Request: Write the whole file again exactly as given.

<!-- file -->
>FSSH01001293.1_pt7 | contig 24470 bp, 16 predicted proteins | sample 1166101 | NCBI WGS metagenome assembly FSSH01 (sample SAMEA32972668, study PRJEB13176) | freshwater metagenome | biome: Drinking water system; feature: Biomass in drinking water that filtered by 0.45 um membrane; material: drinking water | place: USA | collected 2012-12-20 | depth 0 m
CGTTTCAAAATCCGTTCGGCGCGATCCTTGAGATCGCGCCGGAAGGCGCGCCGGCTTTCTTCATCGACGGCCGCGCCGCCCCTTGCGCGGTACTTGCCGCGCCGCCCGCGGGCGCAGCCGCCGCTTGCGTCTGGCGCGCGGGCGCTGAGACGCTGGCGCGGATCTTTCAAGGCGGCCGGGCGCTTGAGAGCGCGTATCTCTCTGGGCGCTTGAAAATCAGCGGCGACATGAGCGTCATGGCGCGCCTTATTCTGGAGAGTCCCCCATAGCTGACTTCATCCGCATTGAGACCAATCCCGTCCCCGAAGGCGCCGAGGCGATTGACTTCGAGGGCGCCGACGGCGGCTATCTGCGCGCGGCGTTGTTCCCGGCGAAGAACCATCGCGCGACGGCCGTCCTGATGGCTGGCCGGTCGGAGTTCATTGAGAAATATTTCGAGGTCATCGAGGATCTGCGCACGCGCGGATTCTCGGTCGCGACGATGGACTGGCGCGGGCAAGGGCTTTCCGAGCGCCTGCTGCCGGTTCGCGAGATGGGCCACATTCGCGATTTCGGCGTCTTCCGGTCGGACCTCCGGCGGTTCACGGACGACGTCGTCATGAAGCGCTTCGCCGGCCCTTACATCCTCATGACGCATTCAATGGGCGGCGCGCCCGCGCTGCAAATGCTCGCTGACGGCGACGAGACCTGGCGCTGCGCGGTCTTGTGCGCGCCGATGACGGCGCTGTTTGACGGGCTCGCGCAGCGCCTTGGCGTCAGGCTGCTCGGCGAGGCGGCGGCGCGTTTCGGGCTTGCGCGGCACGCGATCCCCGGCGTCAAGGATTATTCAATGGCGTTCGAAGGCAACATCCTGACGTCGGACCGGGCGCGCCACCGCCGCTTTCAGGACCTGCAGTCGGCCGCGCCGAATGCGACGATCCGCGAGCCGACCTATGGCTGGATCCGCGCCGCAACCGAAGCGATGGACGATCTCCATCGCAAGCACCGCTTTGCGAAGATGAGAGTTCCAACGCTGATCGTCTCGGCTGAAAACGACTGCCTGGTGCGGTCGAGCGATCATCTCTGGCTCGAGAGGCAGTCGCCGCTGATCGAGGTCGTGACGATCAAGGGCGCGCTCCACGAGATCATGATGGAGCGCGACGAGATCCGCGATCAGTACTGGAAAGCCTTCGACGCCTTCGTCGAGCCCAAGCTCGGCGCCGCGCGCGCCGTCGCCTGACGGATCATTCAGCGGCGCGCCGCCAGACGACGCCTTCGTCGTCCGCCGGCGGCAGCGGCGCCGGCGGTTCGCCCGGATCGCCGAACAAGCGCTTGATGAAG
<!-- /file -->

>FSSH01001293.1_pt7 | contig 24470 bp, 16 predicted proteins | sample 1166101 | NCBI WGS metagenome assembly FSSH01 (sample SAMEA32972668, study PRJEB13176) | freshwater metagenome | biome: Drinking water system; feature: Biomass in drinking water that filtered by 0.45 um membrane; material: drinking water | place: USA | collected 2012-12-20 | depth 0 m
CGTTTCAAAATCCGTTCGGCGCGATCCTTGAGATCGCGCCGGAAGGCGCGCCGGCTTTCTTCATCGACGGCCGCGCCGCCCCTTGCGCGGTACTTGCCGCGCCGCCCGCGGGCGCAGCCGCCGCTTGCGTCTGGCGCGCGGGCGCTGAGACGCTGGCGCGGATCTTTCAAGGCGGCCGGGCGCTTGAGAGCGCGTATCTCTCTGGGCGCTTGAAAATCAGCGGCGACATGAGCGTCATGGCGCGCCTTATTCTGGAGAGTCCCCCATAGCTGACTTCATCCGCATTGAGACCAATCCCGTCCCCGAAGGCGCCGAGGCGATTGACTTCGAGGGCGCCGACGGCGGCTATCTGCGCGCGGCGTTGTTCCCGGCGAAGAACCATCGCGCGACGGCCGTCCTGATGGCTGGCCGGTCGGAGTTCATTGAGAAATATTTCGAGGTCATCGAGGATCTGCGCACGCGCGGATTCTCGGTCGCGACGATGGACTGGCGCGGGCAAGGGCTTTCCGAGCGCCTGCTGCCGGTTCGCGAGATGGGCCACATTCGCGATTTCGGCGTCTTCCGGTCGGACCTCCGGCGGTTCACGGACGACGTCGTCATGAAGCGCTTCGCCGGCCCTTACATCCTCATGACGCATTCAATGGGCGGCGCGCCCGCGCTGCAAATGCTCGCTGACGGCGACGAGACCTGGCGCTGCGCGGTCTTGTGCGCGCCGATGACGGCGCTGTTTGACGGGCTCGCGCAGCGCCTTGGCGTCAGGCTGCTCGGCGAGGCGGCGGCGCGTTTCGGGCTTGCGCGGCACGCGATCCCCGGCGTCAAGGATTATTCAATGGCGTTCGAAGGCAACATCCTGACGTCGGACCGGGCGCGCCACCGCCGCTTTCAGGACCTGCAGTCGGCCGCGCCGAATGCGACGATCCGCGAGCCGACCTATGGCTGGATCCGCGCCGCAACCGAAGCGATGGACGATCTCCATCGCAAGCACCGCTTTGCGAAGATGAGAGTTCCAACGCTGATCGTCTCGGCTGAAAACGACTGCCTGGTGCGGTCGAGCGATCATCTCTGGCTCGAGAGGCAGTCGCCGCTGATCGAGGTCGTGACGATCAAGGGCGCGCTCCACGAGATCATGATGGAGCGCGACGAGATCCGCGATCAGTACTGGAAAGCCTTCGACGCCTTCGTCGAGCCCAAGCTCGGCGCCGCGCGCGCCGTCGCCTGACGGATCATTCAGCGGCGCGCCGCCAGACGACGCCTTCGTCGTCCGCCGGCGGCAGCGGCGCCGGCGGTTCGCCCGGATCGCCGAACAAGCGCTTGATGAAG